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Desert Diary
Biology/Scientific Names


Spermophilus variegatus! Sound like a foreign language? Of course—this is the scientific name of the Rock Squirrel, and scientific names are Latinized. Since Latin is a "dead" language, national pride isn't involved, and all scientists utilize it as a standard in naming species. A unique, official name for each organism makes a great deal of sense—one name everyone can understand instead of the scores of common names in various languages.

Why a two-part name for one organism? The first word tells us the larger group it belongs to—it's the name of a genus, a grouping of closely related species. The second part is an adjective telling us which species of the genus. For example, there are many kinds of ground squirrels belonging to the genus Spermophilus. There is only one of these that is Spermophilus variegatus—literally, in English, the variegated seed-lover.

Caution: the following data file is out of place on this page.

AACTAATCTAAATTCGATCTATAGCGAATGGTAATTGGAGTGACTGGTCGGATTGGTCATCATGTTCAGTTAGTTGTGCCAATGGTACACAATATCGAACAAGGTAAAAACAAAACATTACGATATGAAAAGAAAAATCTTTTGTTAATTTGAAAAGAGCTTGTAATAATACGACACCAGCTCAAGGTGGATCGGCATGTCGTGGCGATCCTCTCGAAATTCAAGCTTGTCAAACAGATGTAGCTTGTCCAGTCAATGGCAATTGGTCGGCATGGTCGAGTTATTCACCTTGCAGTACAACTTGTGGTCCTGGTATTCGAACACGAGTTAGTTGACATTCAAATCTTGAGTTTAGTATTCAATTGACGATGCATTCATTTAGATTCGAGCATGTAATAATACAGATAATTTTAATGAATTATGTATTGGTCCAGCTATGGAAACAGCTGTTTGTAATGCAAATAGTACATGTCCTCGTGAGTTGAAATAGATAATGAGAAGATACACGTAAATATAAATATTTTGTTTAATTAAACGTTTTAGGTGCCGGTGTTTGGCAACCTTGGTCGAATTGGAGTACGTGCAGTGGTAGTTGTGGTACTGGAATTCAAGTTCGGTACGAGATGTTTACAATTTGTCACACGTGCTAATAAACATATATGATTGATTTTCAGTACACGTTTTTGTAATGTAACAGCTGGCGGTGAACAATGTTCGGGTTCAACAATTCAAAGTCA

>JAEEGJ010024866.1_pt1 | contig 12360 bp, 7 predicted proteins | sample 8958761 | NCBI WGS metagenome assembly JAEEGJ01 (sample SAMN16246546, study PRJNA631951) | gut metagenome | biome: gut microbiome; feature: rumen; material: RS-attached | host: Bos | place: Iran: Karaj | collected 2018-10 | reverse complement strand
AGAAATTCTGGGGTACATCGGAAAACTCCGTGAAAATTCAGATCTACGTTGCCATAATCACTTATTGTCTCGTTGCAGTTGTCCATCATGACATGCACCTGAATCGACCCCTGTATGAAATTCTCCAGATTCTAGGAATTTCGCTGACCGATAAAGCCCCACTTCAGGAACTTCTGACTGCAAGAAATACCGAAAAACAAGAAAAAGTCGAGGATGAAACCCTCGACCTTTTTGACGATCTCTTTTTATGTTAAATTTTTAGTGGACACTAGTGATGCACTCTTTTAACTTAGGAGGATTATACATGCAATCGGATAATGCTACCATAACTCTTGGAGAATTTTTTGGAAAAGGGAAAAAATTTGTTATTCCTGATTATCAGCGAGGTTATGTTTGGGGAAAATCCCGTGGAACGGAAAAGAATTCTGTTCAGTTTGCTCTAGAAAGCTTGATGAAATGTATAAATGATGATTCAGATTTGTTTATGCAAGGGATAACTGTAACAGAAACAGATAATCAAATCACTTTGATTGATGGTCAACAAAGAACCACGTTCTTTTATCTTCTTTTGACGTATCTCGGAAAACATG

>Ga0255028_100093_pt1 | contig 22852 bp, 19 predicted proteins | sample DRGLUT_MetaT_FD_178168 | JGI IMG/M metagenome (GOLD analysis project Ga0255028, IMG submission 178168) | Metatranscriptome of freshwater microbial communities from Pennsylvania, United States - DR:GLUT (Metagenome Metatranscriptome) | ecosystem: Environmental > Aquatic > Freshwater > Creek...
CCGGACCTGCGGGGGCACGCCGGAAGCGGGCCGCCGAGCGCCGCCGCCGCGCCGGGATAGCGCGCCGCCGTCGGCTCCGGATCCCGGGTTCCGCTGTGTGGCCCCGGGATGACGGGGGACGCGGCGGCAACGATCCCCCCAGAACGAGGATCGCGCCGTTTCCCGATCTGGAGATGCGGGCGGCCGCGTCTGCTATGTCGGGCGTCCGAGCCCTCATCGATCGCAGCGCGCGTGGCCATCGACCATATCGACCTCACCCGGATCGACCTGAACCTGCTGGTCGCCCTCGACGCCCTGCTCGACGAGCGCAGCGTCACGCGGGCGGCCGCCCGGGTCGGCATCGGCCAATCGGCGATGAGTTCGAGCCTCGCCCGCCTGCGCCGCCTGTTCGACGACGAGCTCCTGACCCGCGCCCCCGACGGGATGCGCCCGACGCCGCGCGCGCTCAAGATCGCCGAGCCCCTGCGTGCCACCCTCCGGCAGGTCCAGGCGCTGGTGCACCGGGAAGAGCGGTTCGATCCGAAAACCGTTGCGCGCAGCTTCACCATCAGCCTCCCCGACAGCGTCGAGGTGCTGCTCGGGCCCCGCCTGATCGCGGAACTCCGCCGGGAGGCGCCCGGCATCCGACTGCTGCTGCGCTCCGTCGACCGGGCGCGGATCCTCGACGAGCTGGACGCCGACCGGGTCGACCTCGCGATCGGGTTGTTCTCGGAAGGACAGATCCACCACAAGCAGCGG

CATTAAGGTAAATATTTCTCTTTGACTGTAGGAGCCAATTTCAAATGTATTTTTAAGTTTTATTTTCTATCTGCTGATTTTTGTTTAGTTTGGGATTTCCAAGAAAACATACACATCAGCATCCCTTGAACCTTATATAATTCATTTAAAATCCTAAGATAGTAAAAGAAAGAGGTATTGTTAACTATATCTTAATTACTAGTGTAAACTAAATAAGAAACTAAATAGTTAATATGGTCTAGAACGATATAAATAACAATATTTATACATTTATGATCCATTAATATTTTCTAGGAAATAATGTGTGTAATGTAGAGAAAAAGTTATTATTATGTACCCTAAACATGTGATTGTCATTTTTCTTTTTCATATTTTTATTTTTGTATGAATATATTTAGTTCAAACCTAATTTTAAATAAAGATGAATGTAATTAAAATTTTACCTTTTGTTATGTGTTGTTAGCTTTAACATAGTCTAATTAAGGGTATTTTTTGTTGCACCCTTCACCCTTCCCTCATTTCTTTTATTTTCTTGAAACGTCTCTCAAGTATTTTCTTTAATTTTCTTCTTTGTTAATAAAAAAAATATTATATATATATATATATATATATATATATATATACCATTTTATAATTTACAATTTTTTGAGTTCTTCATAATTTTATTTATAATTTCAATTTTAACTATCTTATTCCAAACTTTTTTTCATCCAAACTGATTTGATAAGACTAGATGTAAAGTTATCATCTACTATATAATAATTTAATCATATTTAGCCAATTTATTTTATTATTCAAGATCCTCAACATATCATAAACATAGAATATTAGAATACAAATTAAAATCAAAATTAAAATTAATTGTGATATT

Conventionally, species names are set in different type, and in zoology, the second part of the name is never capitalized. Care to peruse your local newspaper and see how much biology your reporters know?
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Contributor: Arthur H. Harris, Laboratory for Environmental Biology, Centennial Museum, University of Texas at El Paso.

Desert Diary is a joint production of the Centennial Museum and KTEP National Public Radio at the University of Texas at El Paso.

scientific names abstract


Mitchell, L. G., J. A. Mutchmor, and W. D. Dolphin. 1988. Zoology. Benjamin/Cummings Publishing Co., Inc., Menlo Park, CA. 862 pp + appendices + index.